Why You Should Look Back On Your Writing Experiences

It was a dim afternoon on the solstice when I realized the importance of reflecting on my past writing experiences. Admittedly, I was a little short on ideas as I was generating some pitches. So I dug out my old idea notebooks from a bin in the top of my closet to remind myself of ideas that I’d had earlier in the year. What I found was an archive from the last few years, and I’m so glad I rediscovered these notes. Now that 2017 is around the corner, it’s the best time to celebrate these accomplishments and set new goals.

What I learned is that I’ve started more novels than I can count, wrote stories I completely forgot about, and had pitch ideas that were years old. Not everything written in the past is gold, but it doesn’t hurt to go back and look at these ideas. We may think of this as holding us back, but it’s helpful if you’re at a point in your writing life that you’re questioning your progress. There may even be some questions you should ask yourself about your writing as you head into a fresh writing year.

The writing life requires you to have persistence, seek out new ideas, and write every day if you possibly can. Yet we don’t always allow ourselves to look back when we’ve got deadlines piling up. The importance of looking back can’t be underestimated.

It helps you generate new ideas.

You may be short on ideas today. If your writing life is even somewhat similar to mine, chances are, you probably didn’t have the same opportunities last year. This means you have a better grip on pitching and more people to listen to your ideas. If this is you, dig out those old notebooks for the great ideas you came up with but never came through on. Update the concepts and pitch. You never know– it may just help you get your next great idea.

It makes you realize where you started and where you’re going.

I consider 2013 to be the year when I started taking this whole writing thing seriously. Looking back, I didn’t know much about finishing full-length projects, pitching, author platforms, or the writer’s life. I have been a lifelong writer, but I hadn’t really shown people what I was doing. And author branding was a foreign concept. The last three years have illuminated so many new paths for me.

I may not be a bestselling author, but I have seen my work in print. I’ve gotten my work critiqued by accomplished writers and editors and my pitches have actually gotten accepted. I followed several of my ideas from start to finish. These experiences were crucial, and they only happened because I put myself out there. If you’re just starting out, that’s your next step.

It shows you that not all your old ideas were bad.

After you realize how much you’ve improved, it’s easy to be really critical of ourselves (i.e., I should have known better syndrome). This really isn’t productive. Looking back on my old notebooks, I realized that not all my ideas were bad. They just needed a little professional polish.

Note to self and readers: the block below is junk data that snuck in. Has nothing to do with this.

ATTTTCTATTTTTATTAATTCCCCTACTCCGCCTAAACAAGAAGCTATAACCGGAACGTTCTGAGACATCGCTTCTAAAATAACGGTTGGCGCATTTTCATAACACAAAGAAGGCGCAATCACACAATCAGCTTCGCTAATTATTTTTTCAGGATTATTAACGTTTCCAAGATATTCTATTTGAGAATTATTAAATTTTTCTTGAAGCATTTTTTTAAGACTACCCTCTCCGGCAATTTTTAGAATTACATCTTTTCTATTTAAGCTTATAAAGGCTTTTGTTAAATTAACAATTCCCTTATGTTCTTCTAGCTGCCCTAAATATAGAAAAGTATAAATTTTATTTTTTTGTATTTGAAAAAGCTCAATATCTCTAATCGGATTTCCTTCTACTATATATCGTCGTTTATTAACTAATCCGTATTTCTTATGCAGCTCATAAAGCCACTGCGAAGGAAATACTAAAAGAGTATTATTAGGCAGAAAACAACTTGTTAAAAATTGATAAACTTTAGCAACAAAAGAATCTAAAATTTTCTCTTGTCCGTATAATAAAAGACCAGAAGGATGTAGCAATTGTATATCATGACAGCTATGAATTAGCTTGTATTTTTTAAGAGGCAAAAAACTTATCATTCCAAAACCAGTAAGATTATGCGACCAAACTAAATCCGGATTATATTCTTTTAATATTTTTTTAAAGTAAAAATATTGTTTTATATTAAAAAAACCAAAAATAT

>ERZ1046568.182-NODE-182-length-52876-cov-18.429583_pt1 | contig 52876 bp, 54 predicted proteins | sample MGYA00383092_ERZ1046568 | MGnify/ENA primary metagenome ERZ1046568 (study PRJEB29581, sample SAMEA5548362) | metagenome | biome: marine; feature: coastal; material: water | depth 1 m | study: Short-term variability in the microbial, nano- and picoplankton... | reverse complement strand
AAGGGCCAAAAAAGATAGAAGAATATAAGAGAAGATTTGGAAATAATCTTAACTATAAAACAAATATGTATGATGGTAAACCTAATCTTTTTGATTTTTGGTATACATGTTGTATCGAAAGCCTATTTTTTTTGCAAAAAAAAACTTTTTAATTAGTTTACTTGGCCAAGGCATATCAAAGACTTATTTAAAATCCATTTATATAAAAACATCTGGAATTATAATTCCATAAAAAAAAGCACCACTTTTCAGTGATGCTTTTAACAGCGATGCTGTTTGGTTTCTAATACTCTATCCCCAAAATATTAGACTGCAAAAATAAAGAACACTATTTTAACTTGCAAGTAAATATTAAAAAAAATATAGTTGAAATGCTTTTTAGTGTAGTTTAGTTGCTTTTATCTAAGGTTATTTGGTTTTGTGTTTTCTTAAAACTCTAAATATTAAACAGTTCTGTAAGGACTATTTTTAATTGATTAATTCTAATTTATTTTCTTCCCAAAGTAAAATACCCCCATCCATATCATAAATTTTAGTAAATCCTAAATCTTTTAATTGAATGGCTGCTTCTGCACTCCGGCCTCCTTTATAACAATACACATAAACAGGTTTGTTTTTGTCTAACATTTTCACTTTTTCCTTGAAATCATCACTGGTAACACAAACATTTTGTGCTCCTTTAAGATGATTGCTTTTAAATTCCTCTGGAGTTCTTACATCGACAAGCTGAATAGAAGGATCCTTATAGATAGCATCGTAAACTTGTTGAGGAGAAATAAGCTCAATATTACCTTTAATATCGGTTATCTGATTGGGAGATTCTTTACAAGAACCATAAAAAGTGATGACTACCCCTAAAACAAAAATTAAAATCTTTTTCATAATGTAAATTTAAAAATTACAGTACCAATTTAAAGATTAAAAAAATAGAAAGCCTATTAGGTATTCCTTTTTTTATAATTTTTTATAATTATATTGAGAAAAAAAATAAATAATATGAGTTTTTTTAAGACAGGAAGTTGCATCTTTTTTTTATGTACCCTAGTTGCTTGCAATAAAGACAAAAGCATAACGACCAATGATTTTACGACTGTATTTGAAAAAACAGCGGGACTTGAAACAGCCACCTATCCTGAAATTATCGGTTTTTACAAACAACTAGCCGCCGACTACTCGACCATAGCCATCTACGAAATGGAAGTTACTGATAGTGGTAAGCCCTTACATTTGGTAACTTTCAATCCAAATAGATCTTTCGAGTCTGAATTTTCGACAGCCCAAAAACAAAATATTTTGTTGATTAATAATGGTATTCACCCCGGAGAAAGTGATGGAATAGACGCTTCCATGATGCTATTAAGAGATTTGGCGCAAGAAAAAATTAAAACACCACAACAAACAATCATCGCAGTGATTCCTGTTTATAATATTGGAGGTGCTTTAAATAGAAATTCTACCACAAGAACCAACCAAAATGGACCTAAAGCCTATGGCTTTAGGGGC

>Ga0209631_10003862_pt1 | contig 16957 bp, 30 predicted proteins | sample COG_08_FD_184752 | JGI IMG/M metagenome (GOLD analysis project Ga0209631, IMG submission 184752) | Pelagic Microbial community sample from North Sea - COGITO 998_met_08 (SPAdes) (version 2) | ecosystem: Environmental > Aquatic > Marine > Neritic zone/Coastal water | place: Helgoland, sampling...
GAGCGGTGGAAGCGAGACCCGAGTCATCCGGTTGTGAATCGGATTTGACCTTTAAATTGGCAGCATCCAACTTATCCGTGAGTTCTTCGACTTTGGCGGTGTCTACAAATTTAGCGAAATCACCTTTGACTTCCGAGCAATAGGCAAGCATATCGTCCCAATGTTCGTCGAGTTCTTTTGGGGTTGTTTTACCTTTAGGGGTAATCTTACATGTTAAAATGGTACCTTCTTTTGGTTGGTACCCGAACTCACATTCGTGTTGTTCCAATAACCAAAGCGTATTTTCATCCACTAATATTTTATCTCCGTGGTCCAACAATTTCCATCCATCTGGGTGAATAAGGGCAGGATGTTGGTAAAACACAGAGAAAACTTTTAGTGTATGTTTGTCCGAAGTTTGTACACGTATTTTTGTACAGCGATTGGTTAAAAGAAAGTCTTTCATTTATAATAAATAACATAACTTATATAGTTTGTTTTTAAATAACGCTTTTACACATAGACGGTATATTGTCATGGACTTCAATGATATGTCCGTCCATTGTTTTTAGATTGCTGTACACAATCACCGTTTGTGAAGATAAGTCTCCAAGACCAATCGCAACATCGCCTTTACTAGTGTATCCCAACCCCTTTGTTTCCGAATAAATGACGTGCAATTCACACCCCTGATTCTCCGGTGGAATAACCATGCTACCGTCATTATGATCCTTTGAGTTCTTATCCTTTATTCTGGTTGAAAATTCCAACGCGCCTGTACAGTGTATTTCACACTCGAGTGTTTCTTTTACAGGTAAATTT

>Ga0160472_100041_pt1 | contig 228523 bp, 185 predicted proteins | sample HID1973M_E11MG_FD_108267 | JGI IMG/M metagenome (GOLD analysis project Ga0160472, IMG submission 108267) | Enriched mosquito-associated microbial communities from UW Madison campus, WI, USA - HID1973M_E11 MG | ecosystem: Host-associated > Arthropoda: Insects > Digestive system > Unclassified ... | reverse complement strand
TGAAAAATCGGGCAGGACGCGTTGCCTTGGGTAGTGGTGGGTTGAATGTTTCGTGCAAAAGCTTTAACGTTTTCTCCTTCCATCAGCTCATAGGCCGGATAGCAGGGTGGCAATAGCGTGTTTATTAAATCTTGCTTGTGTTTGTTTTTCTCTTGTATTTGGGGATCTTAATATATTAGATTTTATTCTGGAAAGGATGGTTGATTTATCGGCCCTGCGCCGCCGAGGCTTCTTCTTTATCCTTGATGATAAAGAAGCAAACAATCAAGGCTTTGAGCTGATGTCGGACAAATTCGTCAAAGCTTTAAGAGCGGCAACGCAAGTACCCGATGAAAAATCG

It encourages you to keep going because your progress is only beginning.

If you’ve gotten this far in one year (or three), imagine the progress you’ll make in 2017. Although we may have rough days, the writing life can be pretty exciting because practice really does make us better. If we work towards our goals, we increase the probability that they’ll actually come true. That’s amazing, and we don’t spend enough time thinking about the importance of this.

It reminds you of your writing why.

In your writing life, chances are you’ll struggle sometimes with the why of writing. Why do we write? Why is my story important? How can writing help ourselves and others? Looking back on old notes and aspirations can remind us of the original reason that we started these journies in the first place. When you’ve been going at this for awhile, it may be easy to forget the reasons we do things. But there’s always a path that leads home. Find that path!

It gives you a basis to start thinking about resolutions.

Not everyone does New Year’s Eve resolutions. Regardless, the change of the clock into a new year somehow indicates significance to all of us. January 1 may not be very different from December 31, but a shift in numbers can be a shift in our terminology. Knowing where we’ve been before can help us make paths into a new future.

It gives you an opportunity to create a writing routine that actually works.

Maybe you’re writing year wasn’t so stellar. But maybe it wasn’t for the reasons that you think. If you’re writing routine needs tweaking, looking back on all those ideas can remind you of the importance of a good routine. Start here for some tips on creating a writing routine that will make you feel more free.

We all need a little reminder every now and then.

The ideas that you wrote down in your most distracted state of mind may just be the next best thing for you to tackle. Although I’m a believer in moving forward with new ideas, sometimes the little reminder that we had a random, interesting idea last year can be all it takes to revitalize our current works in progress.

Happy New Year!